If the government makes an offer of just 39 million new Petrobras ON shares, that would be enough for the Brazilian state to no longer have more than 50% of the voting shares in the oil company.
Considering the closing price of the share last Tuesday (14), of BRL 32.70, an offer of around BRL 1.3 billion would only be enough for the government to lose more than half of the controlling block. of the company.
Much less than the lot of 628 million ON shares that the government sold to reduce the stake in Eletrobras below 50%, in a deal that generated BRL 29 billion in the base offer, not counting the extra lots.
It’s a viable model. There would be interest from investors in the process. The main advantage would be to eliminate the biggest risk that the operation carries today, which is state control.
João Daronco, analyst at Suno Research
Offer would be higher
Market analysts say that the basic offer for the government to privatize Petrobras would tend to go far beyond these minimum numbers above for at least two reasons.
Petrobras already has a large predominance of private investors in the total capital and, in the part of common shares, the government has something around 50.3%. It is different from the Eletrobras composition, in which the government had almost 70%. But if it is something similar to the Eletrobras model, the operation should be much larger.
Matheus Spiess, analyst at the Empiricus analysis house
- Value of each share: The announcement of Petrobras’ privatization process alone would attract investors interested in the company’s shares. Thus, the ON share would appreciate even before the offer.
- Larger lot on offer: A capitalization offer to privatize Petrobras would also be used to attract more resources to the company.
Despite the expectation of an energy transition with an increase in the share of renewable energy sources, it is likely that oil will still be the main source of energy available in the next 30 years. Petrobras, because of the pre-salt layer, is a very interesting option for global investors, large western oil companies with difficulty in advancing in geopolitically troubled areas and large sovereign wealth funds in oil-exporting countries.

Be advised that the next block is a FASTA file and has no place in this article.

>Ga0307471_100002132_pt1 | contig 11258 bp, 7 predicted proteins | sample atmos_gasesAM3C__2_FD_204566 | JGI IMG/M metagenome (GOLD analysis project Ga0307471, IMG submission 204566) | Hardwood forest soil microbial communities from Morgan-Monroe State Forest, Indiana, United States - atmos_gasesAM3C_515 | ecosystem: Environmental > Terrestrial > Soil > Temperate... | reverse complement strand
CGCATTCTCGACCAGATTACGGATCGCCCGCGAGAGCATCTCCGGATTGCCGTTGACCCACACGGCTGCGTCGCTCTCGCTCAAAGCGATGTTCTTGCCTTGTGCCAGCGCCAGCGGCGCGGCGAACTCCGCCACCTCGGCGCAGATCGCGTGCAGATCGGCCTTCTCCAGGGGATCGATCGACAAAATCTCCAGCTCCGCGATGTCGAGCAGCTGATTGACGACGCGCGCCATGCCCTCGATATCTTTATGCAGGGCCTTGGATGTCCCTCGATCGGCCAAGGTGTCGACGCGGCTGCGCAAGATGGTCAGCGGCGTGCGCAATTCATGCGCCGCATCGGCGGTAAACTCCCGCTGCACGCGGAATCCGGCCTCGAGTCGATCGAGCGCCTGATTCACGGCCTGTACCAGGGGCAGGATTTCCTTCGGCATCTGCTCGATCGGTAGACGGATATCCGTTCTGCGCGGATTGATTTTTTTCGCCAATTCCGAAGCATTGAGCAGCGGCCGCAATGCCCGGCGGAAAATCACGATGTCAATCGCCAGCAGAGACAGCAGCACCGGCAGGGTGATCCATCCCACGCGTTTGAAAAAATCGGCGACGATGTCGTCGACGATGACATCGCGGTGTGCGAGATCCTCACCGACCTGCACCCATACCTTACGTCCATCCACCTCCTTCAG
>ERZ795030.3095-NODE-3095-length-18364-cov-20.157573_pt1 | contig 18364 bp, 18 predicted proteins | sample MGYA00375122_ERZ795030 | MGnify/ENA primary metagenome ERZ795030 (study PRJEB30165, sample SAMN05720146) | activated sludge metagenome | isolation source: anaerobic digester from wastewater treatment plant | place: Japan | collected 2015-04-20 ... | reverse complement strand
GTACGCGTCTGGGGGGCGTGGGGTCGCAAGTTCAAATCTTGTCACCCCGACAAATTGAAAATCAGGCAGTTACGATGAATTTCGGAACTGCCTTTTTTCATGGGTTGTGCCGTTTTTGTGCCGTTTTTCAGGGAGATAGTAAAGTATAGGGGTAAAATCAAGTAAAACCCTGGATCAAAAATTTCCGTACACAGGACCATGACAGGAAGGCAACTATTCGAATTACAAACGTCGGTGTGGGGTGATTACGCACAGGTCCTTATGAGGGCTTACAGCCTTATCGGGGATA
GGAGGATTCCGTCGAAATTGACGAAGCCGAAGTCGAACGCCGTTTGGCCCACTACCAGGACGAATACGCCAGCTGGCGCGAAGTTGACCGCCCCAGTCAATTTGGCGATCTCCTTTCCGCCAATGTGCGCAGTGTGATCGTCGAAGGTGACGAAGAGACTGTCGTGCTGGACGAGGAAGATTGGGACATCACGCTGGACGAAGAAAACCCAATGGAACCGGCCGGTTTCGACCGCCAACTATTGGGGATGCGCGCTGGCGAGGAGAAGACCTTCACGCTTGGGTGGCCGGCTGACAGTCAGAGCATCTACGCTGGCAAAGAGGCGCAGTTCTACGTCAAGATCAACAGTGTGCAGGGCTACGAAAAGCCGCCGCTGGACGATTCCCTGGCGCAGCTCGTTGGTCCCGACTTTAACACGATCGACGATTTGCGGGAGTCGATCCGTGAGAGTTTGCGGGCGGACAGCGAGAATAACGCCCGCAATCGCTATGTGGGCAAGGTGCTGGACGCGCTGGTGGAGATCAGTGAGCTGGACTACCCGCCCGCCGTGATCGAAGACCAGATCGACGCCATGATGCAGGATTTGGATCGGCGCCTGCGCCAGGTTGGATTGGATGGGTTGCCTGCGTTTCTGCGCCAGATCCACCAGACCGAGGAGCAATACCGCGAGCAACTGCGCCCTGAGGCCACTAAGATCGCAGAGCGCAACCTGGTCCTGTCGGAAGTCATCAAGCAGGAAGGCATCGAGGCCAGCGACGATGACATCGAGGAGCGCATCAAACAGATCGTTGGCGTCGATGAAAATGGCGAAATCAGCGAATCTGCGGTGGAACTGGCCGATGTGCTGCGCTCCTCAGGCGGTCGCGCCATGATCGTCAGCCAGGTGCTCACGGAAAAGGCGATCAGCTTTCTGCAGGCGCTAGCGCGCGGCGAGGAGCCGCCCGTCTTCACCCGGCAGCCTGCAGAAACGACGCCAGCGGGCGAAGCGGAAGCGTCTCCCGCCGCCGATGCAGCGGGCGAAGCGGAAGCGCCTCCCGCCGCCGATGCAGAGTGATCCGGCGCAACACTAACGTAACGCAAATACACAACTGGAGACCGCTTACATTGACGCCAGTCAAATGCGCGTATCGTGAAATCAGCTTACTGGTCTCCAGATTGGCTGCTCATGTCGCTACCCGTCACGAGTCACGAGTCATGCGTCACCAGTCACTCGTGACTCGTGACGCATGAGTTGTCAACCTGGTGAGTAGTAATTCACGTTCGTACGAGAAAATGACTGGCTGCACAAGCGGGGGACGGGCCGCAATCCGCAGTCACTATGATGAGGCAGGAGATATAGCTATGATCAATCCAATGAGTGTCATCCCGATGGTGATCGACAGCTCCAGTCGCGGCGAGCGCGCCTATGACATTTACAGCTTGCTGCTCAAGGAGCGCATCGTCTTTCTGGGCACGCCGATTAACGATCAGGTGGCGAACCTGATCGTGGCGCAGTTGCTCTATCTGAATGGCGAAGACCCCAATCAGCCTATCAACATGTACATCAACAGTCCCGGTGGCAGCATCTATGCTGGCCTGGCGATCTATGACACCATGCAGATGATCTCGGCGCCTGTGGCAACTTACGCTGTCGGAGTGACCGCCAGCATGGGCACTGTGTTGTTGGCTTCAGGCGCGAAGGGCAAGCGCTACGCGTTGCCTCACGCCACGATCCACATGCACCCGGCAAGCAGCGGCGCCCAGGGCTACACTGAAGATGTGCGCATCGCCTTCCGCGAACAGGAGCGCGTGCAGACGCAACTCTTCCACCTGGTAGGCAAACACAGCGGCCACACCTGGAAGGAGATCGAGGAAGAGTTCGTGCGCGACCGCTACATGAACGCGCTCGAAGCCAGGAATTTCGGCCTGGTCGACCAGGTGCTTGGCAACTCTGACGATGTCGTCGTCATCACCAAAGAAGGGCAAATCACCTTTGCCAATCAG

Luiz Fernando Araújo, CEO of Finacap Investimentos
Advantages of privatization
Supporters of Petrobras’ privatization say the process would generate competition, attract more investment in oil, gas and fuels and even strengthen the public bodies responsible for the rules and supervision of these markets.
They point out that, even with privatization, the Brazilian State would continue to be the largest individual shareholder, thus maintaining a good share in the distribution of the oil company’s profits.
Of the R$ 48.5 billion that will be distributed by the company as dividends for the first quarter of the year, for example, the Union was left with around R$ 14 billion.
Petrobras will no longer be used as an electoral instrument, it will be able to invest more efficiently than today and thus allow the country to generate more wealth. For the sector, the important thing is to have a government that is a good supervisor and regulator. And with Petrobras privatized, regulatory bodies will have greater independence to act.
Disadvantages of privatization
Critics of Petrobras’ privatization say this model will reduce the country’s strategic planning capacity in the energy, oil, gas, petrochemical and fuel sectors. In addition, the operation may worsen market concentration in refining, supply infrastructure and the gas distribution network.
In the oil industry, the production and refining stages are distinct but complementary. By concentrating its operations only in the exploration area, the company loses protection against variations in relative prices in refining or in exploration and production.
Ildo Sauer, professor at the Institute of Energy and Environment at the University of São Paulo (IE-USP)
By privatizing the largest company in the sector, we will always have to be hostage to private incentives and tax exemptions when we have problems with fuel prices. And that’s exactly what we’re experiencing right now.
Eric Gil Dantas, economist at the Social Observatory of Petroleum (OSP) and the Brazilian Institute of Political and Social Studies (Ibeps)